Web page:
Amtrak's new high-speed trains are faster, fancier and more frugalView gallery - 11 images
Passengers who travel on Amtrak's high-speed Acela Express service in the US will soon be able to do so more comfortably and more regularly. The rail operator has unveiled designs for next-generation, high-speed trainsets that will replace its existing rolling stock and offer greater capacity.
The new trains are being introduced as part of a wider scheme to upgrade infrastructure for the Acela Express, which runs between Washington DC and Boston via 14 other stops. Produced by transport company Alstom, they will boast a number of modern passenger conveniences like improved Wi-Fi access, personal power outlets and USB ports, the likes of which are being added to services elsewhere, too.
Amtrak says that, in addition to improved comfort for passengers, there will also be an improved boarding experience and food service, along with a third more seats than the trains being replaced. Passengers will apparently benefit from a smoother ride, in part as a result of an "anticipative tilting system."
This tilting system is completely train-borne, so it doesn't require special track installations. It pairs data on the line's parameters with information gathered by onboard sensors, allowing the system to locate the train's position on the line and prepare to tilt for upcoming bends. This allows the trains to take curves at higher speeds and with greater comfort for the passengers onboard.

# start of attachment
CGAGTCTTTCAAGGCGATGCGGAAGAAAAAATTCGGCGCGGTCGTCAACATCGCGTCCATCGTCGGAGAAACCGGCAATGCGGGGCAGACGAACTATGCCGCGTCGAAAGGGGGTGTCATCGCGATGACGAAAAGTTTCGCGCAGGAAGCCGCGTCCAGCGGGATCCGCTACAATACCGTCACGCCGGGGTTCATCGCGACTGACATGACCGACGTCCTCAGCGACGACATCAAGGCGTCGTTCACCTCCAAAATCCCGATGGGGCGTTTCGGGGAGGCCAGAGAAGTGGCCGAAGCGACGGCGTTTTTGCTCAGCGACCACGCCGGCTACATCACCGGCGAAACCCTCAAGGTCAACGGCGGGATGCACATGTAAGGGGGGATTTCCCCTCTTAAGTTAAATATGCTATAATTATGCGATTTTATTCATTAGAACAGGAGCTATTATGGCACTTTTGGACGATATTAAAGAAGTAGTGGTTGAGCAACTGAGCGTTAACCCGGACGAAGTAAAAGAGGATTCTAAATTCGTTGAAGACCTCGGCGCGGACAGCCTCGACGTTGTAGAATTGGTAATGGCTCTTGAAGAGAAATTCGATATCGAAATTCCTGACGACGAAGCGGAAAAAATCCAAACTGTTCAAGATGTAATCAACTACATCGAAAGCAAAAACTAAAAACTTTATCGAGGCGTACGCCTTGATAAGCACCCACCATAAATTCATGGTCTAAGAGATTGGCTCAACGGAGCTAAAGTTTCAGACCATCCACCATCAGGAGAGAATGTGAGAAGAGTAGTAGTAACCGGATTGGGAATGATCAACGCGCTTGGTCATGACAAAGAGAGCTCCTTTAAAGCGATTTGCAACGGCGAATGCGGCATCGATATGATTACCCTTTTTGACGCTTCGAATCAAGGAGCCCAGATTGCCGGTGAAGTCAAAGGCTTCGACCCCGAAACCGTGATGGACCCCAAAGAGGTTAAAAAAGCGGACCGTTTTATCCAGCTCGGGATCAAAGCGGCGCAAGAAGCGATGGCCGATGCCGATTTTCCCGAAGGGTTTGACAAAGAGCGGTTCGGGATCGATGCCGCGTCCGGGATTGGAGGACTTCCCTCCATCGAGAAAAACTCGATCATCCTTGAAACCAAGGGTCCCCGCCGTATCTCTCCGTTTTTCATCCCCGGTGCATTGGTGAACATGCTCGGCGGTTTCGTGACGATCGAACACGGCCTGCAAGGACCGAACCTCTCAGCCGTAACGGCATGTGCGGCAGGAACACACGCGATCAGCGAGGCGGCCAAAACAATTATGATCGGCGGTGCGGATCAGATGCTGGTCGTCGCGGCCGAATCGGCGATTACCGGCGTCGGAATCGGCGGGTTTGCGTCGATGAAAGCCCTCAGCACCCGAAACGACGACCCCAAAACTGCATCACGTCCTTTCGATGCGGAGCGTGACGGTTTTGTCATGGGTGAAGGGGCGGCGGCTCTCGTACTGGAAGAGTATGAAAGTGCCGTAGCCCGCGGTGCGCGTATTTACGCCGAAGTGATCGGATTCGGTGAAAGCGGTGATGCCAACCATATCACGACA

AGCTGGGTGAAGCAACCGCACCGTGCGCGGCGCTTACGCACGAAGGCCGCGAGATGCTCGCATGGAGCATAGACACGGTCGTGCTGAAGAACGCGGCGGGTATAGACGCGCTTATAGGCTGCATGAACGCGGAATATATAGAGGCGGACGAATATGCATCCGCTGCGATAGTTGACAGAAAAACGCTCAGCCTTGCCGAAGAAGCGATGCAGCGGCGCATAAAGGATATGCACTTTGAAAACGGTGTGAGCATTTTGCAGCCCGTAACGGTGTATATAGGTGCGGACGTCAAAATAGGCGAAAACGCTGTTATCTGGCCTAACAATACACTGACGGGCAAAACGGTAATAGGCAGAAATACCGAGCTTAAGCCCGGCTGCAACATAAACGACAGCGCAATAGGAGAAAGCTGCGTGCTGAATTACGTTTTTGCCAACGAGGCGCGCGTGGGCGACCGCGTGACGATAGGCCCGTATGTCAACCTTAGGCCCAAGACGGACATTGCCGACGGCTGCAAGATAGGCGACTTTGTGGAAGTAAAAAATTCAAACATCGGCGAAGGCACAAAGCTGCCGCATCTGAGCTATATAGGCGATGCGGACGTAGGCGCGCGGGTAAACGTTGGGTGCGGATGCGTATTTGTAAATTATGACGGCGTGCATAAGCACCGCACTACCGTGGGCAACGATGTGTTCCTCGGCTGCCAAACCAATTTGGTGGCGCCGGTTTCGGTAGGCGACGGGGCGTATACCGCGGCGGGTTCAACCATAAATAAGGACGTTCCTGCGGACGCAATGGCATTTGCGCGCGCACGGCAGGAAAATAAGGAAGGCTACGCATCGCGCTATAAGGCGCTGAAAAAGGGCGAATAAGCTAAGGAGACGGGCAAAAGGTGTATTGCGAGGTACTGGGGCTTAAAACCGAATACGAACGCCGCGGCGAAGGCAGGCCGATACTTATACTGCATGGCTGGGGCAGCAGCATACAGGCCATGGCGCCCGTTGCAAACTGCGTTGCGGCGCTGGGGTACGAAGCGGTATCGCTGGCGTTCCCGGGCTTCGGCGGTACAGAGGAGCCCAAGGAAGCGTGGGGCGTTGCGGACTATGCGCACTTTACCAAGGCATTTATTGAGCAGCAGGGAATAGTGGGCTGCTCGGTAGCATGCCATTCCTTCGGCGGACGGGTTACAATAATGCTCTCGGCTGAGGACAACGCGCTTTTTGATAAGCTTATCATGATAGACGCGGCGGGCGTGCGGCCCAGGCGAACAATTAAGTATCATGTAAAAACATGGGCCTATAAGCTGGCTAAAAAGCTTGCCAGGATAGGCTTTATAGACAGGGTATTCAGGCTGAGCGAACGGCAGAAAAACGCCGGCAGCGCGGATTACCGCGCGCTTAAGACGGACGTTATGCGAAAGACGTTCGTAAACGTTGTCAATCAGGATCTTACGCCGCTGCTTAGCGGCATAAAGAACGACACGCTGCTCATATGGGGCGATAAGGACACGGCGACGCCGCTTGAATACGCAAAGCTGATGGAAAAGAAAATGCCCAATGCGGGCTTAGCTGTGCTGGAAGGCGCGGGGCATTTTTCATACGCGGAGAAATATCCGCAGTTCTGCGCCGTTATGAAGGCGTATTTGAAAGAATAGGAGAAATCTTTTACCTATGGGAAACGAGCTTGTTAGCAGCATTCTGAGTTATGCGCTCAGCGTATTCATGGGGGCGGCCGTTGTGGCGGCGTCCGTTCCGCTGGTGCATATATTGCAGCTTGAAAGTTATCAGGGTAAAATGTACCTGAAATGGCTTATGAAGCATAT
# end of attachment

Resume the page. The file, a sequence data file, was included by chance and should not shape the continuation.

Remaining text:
When they first enter operation, the new trains are expected to have a top speed of 160 mph (257 km/h), a decent increase on the 150 mph (241 km/h) that the current models are capable of. Subsequent infrastructure improvements along the Northeast Corridor (NEC) rail line, however, should enable them to eventually travel at speeds of up to 186 mph (299 km/h).
It is believed that the trains will use at least 20 percent less energy than their predecessors as a result of a lighter design and new articulated structures joining the carriages together. In addition, the system will also capture energy during braking and feed it back into the overhead power system for reuse.
Amtrak is ordering 28 of the trainsets, which is 40 percent more than its current high-speed fleet. As a result, there will be more regular Acela Express services between Washington DC and New York City, as well as between New York City and Boston. Furthermore, Amtrak says that the trains are based on a design that has already been proven in service, and as a result it estimates an eightfold increase in reliability compared to the outgoing trains.
The first prototype of the new trains is expected to be ready in 2019, with the first train due to enter service in 2021. All of the ordered trains are expected to be in service by the end of 2022.